When the NewEgg replacement arrives, I’ll swap out Apple’s original 1 GB module for it, and there will be a whopping 4 GB on board the iMac.

But 3 GB is enough, and then some. So I have just installed the EyeTV software from the CD into the iMac’s Applications folder. I have exited the EyeTV software on the MacBook and switched the EyeTV hardware’s USB cable over to the iMac. Now I am about to fire it up and use the built-in Setup Assistant ...

… which went exactly as it had on the MacBook, and now EyeTV is up and running on the iMac.

I am currently watching a Baltimore Orioles broadcast on the Mid-Atlantic Sports Network HD channel. If I expected the slower processor on the iMac to impair video quality, I was wrong. It is fine.

I really is cool to be able to watch any cable channel, live and in full-screen, on my computer monitor.

The next thing I want to do is to repeat the process of identifying my favorite channels in the EyeTV Programs window. For example, I can go to LIBRARY: Channels and in the Search box enter 230 to find the Turner Classic Movies channel. I can then drag it under CHANNELS along the left side of the window. The software rather foolishly calls the channel Untitled at this point, rather than use its name. I must right click on the new favorite channel’s folder icon, choose Rename..., and enter TCM 230.

Smart Guides: Now, to replicate my existing Smart Guides. I haven’t covered Smart Guides yet. In the EyeTV software, if I choose New Smart Guide... from the File menu, I see a dropdown menu asking me to name the new Smart Guide. I enter Showtime and click the Create button. Now I see along the top of the EyeTV Programs window a strip saying Match the following rule:, with a set of three popup menus. The popups allow me to select, for example:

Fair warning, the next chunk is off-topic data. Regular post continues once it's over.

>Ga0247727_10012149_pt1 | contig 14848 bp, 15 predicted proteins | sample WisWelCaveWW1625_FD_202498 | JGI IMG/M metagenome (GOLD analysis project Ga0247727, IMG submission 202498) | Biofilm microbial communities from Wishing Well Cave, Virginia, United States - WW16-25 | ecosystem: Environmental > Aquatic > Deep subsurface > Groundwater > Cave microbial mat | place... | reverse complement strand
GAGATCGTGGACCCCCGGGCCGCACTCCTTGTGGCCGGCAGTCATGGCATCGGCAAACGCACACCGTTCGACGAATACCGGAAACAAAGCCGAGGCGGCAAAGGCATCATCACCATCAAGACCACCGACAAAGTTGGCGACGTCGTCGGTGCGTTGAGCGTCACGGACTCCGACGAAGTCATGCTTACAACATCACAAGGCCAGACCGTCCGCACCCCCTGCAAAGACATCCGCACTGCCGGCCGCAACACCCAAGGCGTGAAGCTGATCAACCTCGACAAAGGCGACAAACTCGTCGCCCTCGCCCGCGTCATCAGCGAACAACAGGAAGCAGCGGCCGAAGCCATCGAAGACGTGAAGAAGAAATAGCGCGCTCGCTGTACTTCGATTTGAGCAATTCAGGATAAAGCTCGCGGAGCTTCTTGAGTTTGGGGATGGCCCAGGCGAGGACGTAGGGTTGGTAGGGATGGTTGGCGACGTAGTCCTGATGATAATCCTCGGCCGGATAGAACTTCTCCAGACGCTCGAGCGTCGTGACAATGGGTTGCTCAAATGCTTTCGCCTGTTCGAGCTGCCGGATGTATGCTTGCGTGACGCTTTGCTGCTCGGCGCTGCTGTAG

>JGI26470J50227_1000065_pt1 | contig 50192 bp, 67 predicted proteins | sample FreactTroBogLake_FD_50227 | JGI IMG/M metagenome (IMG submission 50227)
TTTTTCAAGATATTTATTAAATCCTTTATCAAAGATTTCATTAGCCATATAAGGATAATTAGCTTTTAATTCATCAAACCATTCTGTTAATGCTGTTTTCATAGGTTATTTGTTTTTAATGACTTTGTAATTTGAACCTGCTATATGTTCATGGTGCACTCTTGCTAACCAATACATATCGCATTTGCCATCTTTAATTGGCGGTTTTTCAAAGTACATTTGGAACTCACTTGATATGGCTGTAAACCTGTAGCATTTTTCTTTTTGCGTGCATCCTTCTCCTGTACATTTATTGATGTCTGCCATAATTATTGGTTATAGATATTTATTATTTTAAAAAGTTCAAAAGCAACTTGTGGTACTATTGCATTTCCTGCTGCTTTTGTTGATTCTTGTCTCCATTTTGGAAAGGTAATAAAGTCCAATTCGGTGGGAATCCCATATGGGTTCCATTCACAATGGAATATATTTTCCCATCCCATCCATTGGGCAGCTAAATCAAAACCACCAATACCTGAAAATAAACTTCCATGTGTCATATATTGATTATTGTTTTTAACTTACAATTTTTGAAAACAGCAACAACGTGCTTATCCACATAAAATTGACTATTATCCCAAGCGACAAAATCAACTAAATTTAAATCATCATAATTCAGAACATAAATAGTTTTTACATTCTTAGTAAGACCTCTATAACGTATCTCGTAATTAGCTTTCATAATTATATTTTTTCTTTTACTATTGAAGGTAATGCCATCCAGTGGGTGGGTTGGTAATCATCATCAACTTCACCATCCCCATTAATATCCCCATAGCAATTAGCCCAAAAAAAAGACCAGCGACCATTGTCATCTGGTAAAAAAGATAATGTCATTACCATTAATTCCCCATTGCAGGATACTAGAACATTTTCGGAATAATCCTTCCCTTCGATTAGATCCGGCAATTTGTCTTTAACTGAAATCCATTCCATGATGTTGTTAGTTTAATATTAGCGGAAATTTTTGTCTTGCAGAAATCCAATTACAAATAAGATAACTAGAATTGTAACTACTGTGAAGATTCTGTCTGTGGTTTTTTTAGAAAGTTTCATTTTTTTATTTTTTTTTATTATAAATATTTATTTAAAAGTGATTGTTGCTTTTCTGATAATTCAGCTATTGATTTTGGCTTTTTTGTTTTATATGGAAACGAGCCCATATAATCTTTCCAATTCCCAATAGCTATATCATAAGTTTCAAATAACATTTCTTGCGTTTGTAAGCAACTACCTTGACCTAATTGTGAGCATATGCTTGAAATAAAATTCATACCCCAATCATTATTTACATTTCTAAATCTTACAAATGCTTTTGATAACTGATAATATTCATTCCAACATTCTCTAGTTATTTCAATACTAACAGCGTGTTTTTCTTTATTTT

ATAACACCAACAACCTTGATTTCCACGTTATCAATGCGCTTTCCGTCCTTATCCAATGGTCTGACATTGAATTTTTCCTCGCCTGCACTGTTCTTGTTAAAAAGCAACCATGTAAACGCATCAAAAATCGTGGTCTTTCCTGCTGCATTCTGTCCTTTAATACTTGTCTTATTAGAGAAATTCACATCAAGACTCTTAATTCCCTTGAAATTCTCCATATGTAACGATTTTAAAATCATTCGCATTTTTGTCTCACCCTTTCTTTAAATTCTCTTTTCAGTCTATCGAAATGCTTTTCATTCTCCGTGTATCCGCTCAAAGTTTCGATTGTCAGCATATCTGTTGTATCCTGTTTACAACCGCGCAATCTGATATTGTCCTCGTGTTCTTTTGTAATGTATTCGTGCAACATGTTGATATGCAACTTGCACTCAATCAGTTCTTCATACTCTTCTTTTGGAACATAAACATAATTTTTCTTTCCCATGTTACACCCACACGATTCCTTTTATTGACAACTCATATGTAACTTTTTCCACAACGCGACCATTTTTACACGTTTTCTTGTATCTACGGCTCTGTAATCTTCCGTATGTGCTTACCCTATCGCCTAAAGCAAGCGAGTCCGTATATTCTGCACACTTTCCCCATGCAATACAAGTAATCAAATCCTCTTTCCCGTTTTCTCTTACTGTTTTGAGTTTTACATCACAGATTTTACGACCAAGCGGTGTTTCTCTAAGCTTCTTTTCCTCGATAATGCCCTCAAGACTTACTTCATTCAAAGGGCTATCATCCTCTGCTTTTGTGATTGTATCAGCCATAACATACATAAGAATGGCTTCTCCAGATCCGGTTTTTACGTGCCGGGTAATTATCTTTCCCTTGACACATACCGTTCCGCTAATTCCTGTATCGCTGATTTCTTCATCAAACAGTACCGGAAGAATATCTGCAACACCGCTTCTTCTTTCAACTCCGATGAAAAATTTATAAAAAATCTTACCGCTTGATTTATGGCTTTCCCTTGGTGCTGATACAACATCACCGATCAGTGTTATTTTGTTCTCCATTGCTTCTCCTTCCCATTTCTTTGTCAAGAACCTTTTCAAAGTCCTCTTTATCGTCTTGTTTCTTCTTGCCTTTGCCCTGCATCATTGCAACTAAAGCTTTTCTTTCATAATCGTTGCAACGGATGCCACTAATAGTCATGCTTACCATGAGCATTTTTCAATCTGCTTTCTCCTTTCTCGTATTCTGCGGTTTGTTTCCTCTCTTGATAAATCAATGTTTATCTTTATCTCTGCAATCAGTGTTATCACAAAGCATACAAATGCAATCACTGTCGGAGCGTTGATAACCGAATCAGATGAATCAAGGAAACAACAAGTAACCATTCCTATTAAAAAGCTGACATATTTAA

Channel  | is | 865 Showtime HDTV (East)

Once I do that I click on the strip’s Save button and notice that there are 218 programs listed in the main part of the EyeTV Programs window. I can select any of these and cause a recording of the program to be scheduled.

I can use more than one item in the Smart Guide criteria list if I click on the + button to the right of an existing criterion. For instance, for my PBS NewsHour Smart Guide I use:

Title | contains | NewsHour

Channel Number | is | 522

For that one I click on the Options button in the Smart Guides strip and put a checkmark by Record All Matches and also by Keep: ______ shows, with the blank filled in with the number “1.” This allows me to record each show and then delete it when the next recording is made. That means I always have just the most recent show on hand to be watched.

Typing ⌘-N three times in the EyeTV software’s EyeTV Programs window lets me create playlists into which I can insert various and sundry recordings as they are being made:




If I go back to Options for my PBS NewsHour Smart Guide, I can click Create Smart Playlist to create a PBS NewsHour Smart Playlist that will automatically contain all recordings made with the Smart Guide of the same name.

Now I need to choose a capacious location for my EyeTV recordings, so in EyeTV Preferences: Recording I clicked Change... under “EyeTV Archive” Location. Using the standard file dialog that appeared, I then put it at ...

/Volumes/New 2TB Drive

… where almost the entire 2 terabytes are currently available.

My next task is …

Trying out EyeTV HD: Phase 12 — Moving EyeTV’s Existing Recordings Over To My iMac

On the MacBook, in

/Users/Eric/Documents/EyeTV Archive

I have several EyeTV recordings, such as The English Patient.eyetv. I want to move them all into

/Volumes/New 2TB Drive/EyeTV Archive